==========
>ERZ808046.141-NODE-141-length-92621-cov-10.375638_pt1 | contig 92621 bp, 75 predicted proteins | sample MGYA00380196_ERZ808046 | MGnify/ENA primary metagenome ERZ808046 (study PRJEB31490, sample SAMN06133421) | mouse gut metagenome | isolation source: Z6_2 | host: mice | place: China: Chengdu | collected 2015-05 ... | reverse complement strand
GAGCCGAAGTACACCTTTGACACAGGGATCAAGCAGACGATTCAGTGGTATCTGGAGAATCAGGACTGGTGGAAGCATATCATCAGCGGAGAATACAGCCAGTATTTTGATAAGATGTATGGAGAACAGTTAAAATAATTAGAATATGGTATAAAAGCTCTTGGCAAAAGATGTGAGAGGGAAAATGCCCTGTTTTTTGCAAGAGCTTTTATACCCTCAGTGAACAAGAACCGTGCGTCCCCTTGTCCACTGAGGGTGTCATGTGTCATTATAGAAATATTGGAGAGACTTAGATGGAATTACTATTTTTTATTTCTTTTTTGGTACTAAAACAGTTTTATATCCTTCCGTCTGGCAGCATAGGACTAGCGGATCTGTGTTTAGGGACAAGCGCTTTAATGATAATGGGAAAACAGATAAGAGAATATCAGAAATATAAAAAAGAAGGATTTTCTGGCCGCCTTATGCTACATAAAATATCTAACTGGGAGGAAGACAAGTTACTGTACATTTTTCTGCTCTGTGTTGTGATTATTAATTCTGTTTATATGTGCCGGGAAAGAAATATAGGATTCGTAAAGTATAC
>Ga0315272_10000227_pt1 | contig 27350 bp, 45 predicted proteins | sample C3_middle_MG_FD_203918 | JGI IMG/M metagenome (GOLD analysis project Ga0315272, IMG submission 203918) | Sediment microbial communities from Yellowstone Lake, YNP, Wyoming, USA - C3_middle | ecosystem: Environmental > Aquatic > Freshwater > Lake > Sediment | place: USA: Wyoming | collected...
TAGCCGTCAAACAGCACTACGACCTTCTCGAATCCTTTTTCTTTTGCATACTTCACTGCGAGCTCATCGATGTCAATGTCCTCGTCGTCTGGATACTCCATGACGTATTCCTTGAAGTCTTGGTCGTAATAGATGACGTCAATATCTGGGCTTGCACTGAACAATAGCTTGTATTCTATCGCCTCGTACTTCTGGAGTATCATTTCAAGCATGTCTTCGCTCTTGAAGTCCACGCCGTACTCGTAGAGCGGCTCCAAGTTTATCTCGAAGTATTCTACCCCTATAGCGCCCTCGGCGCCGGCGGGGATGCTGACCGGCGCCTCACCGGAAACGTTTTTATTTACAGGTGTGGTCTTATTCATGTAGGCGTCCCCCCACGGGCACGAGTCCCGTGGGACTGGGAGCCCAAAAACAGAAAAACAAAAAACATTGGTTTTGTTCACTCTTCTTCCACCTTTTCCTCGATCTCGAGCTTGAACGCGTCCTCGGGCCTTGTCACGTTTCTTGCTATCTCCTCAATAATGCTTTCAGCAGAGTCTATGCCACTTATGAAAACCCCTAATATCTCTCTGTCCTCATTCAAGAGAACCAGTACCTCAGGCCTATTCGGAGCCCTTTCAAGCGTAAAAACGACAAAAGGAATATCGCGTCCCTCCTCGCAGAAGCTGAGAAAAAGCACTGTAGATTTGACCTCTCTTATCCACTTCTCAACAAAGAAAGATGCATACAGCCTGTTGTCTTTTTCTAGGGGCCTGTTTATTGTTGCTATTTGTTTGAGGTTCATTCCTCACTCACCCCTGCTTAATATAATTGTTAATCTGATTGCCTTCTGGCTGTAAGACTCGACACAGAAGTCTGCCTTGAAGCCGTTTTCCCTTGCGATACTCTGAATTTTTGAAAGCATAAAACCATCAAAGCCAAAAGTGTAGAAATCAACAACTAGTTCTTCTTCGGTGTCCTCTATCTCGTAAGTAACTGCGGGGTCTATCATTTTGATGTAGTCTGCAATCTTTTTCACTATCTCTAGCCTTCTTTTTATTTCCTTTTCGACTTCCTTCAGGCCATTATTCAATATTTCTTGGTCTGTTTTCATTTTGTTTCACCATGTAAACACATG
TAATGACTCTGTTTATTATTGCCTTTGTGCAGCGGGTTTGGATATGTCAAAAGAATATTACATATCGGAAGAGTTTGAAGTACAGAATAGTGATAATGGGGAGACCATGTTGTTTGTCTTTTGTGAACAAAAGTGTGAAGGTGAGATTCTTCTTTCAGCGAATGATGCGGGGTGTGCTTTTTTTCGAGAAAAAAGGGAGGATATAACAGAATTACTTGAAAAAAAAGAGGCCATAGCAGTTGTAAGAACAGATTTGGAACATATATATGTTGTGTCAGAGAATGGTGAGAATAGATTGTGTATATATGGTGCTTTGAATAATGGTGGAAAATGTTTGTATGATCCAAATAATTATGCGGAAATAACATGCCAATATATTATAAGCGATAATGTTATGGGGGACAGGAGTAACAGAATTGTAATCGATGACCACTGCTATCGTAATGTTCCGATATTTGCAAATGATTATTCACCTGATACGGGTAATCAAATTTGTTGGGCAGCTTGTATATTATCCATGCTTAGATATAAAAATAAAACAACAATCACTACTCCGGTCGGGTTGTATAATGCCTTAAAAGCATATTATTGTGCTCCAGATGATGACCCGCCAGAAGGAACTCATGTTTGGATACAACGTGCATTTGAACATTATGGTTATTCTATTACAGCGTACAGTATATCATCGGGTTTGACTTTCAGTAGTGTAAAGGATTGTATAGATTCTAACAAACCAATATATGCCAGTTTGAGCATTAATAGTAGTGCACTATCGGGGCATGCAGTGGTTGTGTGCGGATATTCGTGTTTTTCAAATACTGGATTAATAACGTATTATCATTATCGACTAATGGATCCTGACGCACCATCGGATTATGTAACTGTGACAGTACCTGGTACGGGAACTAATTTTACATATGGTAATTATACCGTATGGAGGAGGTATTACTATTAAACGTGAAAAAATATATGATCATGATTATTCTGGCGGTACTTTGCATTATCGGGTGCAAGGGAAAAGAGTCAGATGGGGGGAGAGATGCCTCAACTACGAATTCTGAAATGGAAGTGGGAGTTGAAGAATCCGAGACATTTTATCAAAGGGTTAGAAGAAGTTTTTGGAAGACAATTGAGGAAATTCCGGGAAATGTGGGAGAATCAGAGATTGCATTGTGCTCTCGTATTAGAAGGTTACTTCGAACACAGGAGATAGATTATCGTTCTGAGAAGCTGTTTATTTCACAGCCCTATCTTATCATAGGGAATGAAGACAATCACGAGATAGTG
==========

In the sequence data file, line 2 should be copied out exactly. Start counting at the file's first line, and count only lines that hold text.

GAGCCGAAGTACACCTTTGACACAGGGATCAAGCAGACGATTCAGTGGTATCTGGAGAATCAGGACTGGTGGAAGCATATCATCAGCGGAGAATACAGCCAGTATTTTGATAAGATGTATGGAGAACAGTTAAAATAATTAGAATATGGTATAAAAGCTCTTGGCAAAAGATGTGAGAGGGAAAATGCCCTGTTTTTTGCAAGAGCTTTTATACCCTCAGTGAACAAGAACCGTGCGTCCCCTTGTCCACTGAGGGTGTCATGTGTCATTATAGAAATATTGGAGAGACTTAGATGGAATTACTATTTTTTATTTCTTTTTTGGTACTAAAACAGTTTTATATCCTTCCGTCTGGCAGCATAGGACTAGCGGATCTGTGTTTAGGGACAAGCGCTTTAATGATAATGGGAAAACAGATAAGAGAATATCAGAAATATAAAAAAGAAGGATTTTCTGGCCGCCTTATGCTACATAAAATATCTAACTGGGAGGAAGACAAGTTACTGTACATTTTTCTGCTCTGTGTTGTGATTATTAATTCTGTTTATATGTGCCGGGAAAGAAATATAGGATTCGTAAAGTATAC